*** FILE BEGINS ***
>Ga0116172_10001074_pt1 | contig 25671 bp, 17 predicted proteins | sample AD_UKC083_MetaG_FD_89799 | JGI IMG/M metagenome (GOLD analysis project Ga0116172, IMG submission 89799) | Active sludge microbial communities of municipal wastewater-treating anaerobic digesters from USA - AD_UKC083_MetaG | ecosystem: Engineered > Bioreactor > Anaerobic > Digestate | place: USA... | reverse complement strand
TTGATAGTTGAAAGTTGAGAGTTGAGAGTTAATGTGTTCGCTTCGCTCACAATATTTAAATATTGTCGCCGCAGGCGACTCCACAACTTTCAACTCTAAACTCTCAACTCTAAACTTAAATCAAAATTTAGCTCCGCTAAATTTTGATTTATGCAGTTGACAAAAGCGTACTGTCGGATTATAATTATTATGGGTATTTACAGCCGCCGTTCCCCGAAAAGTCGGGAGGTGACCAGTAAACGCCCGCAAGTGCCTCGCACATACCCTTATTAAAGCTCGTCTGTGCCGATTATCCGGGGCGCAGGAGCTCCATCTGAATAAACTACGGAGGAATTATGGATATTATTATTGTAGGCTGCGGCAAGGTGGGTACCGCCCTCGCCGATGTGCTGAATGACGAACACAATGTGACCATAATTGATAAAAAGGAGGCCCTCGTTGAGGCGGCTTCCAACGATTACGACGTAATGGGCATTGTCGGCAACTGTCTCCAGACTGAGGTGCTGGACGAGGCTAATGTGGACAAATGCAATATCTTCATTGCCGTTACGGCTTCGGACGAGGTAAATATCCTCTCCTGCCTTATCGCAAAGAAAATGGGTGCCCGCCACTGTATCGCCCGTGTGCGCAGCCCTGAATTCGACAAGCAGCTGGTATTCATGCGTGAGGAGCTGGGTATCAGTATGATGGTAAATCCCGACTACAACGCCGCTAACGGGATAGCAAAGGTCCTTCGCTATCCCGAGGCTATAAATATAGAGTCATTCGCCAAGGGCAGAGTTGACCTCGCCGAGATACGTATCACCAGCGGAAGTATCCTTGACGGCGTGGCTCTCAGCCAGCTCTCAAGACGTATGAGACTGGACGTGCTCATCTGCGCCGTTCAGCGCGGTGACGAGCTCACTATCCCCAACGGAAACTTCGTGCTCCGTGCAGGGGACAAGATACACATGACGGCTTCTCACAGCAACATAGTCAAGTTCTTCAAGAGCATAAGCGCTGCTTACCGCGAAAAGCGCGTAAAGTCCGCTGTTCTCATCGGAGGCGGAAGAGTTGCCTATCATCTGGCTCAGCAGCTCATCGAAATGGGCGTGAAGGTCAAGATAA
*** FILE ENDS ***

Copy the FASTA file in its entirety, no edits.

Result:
>Ga0116172_10001074_pt1 | contig 25671 bp, 17 predicted proteins | sample AD_UKC083_MetaG_FD_89799 | JGI IMG/M metagenome (GOLD analysis project Ga0116172, IMG submission 89799) | Active sludge microbial communities of municipal wastewater-treating anaerobic digesters from USA - AD_UKC083_MetaG | ecosystem: Engineered > Bioreactor > Anaerobic > Digestate | place: USA... | reverse complement strand
TTGATAGTTGAAAGTTGAGAGTTGAGAGTTAATGTGTTCGCTTCGCTCACAATATTTAAATATTGTCGCCGCAGGCGACTCCACAACTTTCAACTCTAAACTCTCAACTCTAAACTTAAATCAAAATTTAGCTCCGCTAAATTTTGATTTATGCAGTTGACAAAAGCGTACTGTCGGATTATAATTATTATGGGTATTTACAGCCGCCGTTCCCCGAAAAGTCGGGAGGTGACCAGTAAACGCCCGCAAGTGCCTCGCACATACCCTTATTAAAGCTCGTCTGTGCCGATTATCCGGGGCGCAGGAGCTCCATCTGAATAAACTACGGAGGAATTATGGATATTATTATTGTAGGCTGCGGCAAGGTGGGTACCGCCCTCGCCGATGTGCTGAATGACGAACACAATGTGACCATAATTGATAAAAAGGAGGCCCTCGTTGAGGCGGCTTCCAACGATTACGACGTAATGGGCATTGTCGGCAACTGTCTCCAGACTGAGGTGCTGGACGAGGCTAATGTGGACAAATGCAATATCTTCATTGCCGTTACGGCTTCGGACGAGGTAAATATCCTCTCCTGCCTTATCGCAAAGAAAATGGGTGCCCGCCACTGTATCGCCCGTGTGCGCAGCCCTGAATTCGACAAGCAGCTGGTATTCATGCGTGAGGAGCTGGGTATCAGTATGATGGTAAATCCCGACTACAACGCCGCTAACGGGATAGCAAAGGTCCTTCGCTATCCCGAGGCTATAAATATAGAGTCATTCGCCAAGGGCAGAGTTGACCTCGCCGAGATACGTATCACCAGCGGAAGTATCCTTGACGGCGTGGCTCTCAGCCAGCTCTCAAGACGTATGAGACTGGACGTGCTCATCTGCGCCGTTCAGCGCGGTGACGAGCTCACTATCCCCAACGGAAACTTCGTGCTCCGTGCAGGGGACAAGATACACATGACGGCTTCTCACAGCAACATAGTCAAGTTCTTCAAGAGCATAAGCGCTGCTTACCGCGAAAAGCGCGTAAAGTCCGCTGTTCTCATCGGAGGCGGAAGAGTTGCCTATCATCTGGCTCAGCAGCTCATCGAAATGGGCGTGAAGGTCAAGATAA